The Possibilities Are Endless: Music From the Film: Edwyn Collins, Carwyn Ellis and Sebastian Lewsley – album review
LP (with free CD) / CD / DL
10th November 2014
9 / 10
After battling through illness, Edwyn Collin’s has defied expectations and released a film documenting his arduous recovery. Louder Than War’s Jamie Havlin reviews the soundtrack.
Last year, when I wrote a piece on Edwyn Collin’s album Understated for an e-Fanzine I was editing at the time, I initially planned to pen one of the few reviews of any Edwyn release that, since his near death experience in 2005, concentrated solely on the music.
It turned out though to be an often autobiographical collection of songs where he didn’t shy away from the two life threatening brain haemorrhages, ten day long coma and then the MRSA superbug he battled through and so ultimately I couldn’t shy away from mentioning these major health problems but I did make a promise to myself that next time round this wouldn’t be the case.
Of course, I didn’t know then that a documentary film on his recovery was in the pipeline, let alone that I’d be reviewing its soundtrack.
Since receiving its world premiere earlier this year at South by Southwest, The Possibilities Are Endless has been picking up rave reviews and it’s just earned a British Independent Film Award nomination.
The documentary follows Edwyn and his wife Grace in the wake of his strokes as he relearns to walk, talk, draw, read and write words before he eventually goes on to re-master the art of writing the three (or four) minute pop nugget. It’s astonishing as you watch his story unfold that Edwyn, although still not fully recovered, has now reached the point where he’s even branched out and managed to contribute heavily to the composition of the original score of the film, aided by collaborators, Carwyn Ellis and Sebastian Lewsley.
The latter achievement is even more impressive when you realise that the trio composed the score without having the benefit of even seeing a rough cut of what had been shot at any given point; instead they relied on the two directors, Edward Lovelace and James Hall, to explain the location and atmosphere of the footage they would be filming.
Tracks though like the brooding opener Leviathan Instrumental, One Note Wonder Part I (and Part 2) and Quite Like Silver Piano Refrain harmonize brilliantly with the sometimes impressionistic cinematography of the film, for example: a boy submerged in a murky sea, gorse blown diagonally by the wind and a stag roaming in a bleak yet beautiful landscape.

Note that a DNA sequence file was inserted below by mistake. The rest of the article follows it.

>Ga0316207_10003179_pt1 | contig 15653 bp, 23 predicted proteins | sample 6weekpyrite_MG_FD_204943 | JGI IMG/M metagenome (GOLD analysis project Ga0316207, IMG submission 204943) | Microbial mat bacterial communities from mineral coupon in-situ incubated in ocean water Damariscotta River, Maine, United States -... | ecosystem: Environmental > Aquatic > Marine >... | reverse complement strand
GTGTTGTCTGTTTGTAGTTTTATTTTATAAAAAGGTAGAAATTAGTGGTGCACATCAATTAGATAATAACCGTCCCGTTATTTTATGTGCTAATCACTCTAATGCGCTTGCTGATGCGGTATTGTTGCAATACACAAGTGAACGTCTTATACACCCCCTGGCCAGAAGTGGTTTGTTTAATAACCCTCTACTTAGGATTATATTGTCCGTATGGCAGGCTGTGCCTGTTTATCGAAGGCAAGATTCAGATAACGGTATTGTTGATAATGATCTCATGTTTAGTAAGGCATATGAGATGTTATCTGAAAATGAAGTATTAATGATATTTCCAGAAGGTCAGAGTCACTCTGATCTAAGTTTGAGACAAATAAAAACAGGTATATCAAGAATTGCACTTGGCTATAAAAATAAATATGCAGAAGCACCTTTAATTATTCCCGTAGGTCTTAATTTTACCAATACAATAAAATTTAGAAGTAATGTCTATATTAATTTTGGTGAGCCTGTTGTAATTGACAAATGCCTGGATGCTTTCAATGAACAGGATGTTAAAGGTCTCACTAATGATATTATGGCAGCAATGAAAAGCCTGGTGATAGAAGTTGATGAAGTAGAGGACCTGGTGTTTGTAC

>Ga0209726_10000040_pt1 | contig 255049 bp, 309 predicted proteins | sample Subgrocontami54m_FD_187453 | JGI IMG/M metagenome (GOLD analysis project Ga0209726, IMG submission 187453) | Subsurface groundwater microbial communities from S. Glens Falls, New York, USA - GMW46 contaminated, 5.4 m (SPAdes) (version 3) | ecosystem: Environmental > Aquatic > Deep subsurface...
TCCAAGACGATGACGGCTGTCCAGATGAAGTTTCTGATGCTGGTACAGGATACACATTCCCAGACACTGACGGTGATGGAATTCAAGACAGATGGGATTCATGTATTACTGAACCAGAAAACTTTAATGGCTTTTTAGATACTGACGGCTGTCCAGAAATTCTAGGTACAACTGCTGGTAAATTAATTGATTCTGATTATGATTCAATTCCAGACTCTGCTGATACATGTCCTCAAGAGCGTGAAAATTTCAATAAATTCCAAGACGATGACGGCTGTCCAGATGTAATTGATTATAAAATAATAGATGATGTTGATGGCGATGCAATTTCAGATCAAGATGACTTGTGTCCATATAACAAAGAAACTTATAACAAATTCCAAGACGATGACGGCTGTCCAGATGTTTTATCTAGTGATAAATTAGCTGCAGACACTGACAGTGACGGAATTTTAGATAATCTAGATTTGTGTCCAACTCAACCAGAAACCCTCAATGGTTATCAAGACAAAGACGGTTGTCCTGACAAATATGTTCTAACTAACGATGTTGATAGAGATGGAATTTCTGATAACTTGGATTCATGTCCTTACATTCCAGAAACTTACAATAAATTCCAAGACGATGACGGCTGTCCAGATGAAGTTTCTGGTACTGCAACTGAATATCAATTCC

The soundtrack mixes this music – which even ardent fans of Collins would surely never recognise his involvement in if not aware of it beforehand – with some previously released Collins favourites such as Home Again, the title track of his 2007 album, the lyrics of which could almost be Edwyn telling the story of his return from hospital but, strangely enough, had been written just before the strokes: “I’m home again, hardly certain of my role / And then I started searching for my soul again / But there was nothing I could find.”
Down the Line from Understated also finds a place here and the words of this number do specifically deal with his tribulations, the singer delivering some of the most poignant words he’s ever written, admitting to his partner: “I wasn’t there to comfort you / I wasn’t there to hold your hand”, before explaining: “Just understand I’ve lost some ground.”
Another highlight is a fantastic new song, Quite Like Silver, that grew out of the aforementioned Quite Like Silver Piano Refrain. Well done to Grace for insisting he add lyrics to what was originally intended to be only a short and ethereal instrumental.
Edwyn’s son Will plays an even more integral part in the OST than his mum, supplying a track called Viewed From All Angles, that starts off with an almost lullaby feel before growing in intensity into a great grungey racket, another highlight on what is surely one of the finest soundtrack albums released this year.
Oh and in case you’re wondering about the significance of the title, as Edwyn began the process of recovery he was only capable of a few words and phrases: yes, no, Grace Maxwell, and “the possibilities are endless’, a line from the Velvet Underground song Some Kinda Love, that Collins apparently repeated almost endlessly during the six months of his hospitalisation and early part of his recovery – a subject which, hopefully, whenever Edwyn’s next album comes out, I really will be able to ignore and fully focus on his songs.
The album can be purchased direct from the label set up by Edwyn and James Endeacott, AED Records.
Edwyn Collins and Grace Maxwell will be in conversation with John Robb at the Louder Than Words festival in Manchester later this month. More info here.
All words by Jamie Havlin. More writing by Jamie on Louder Than War can be found at his author’s archive.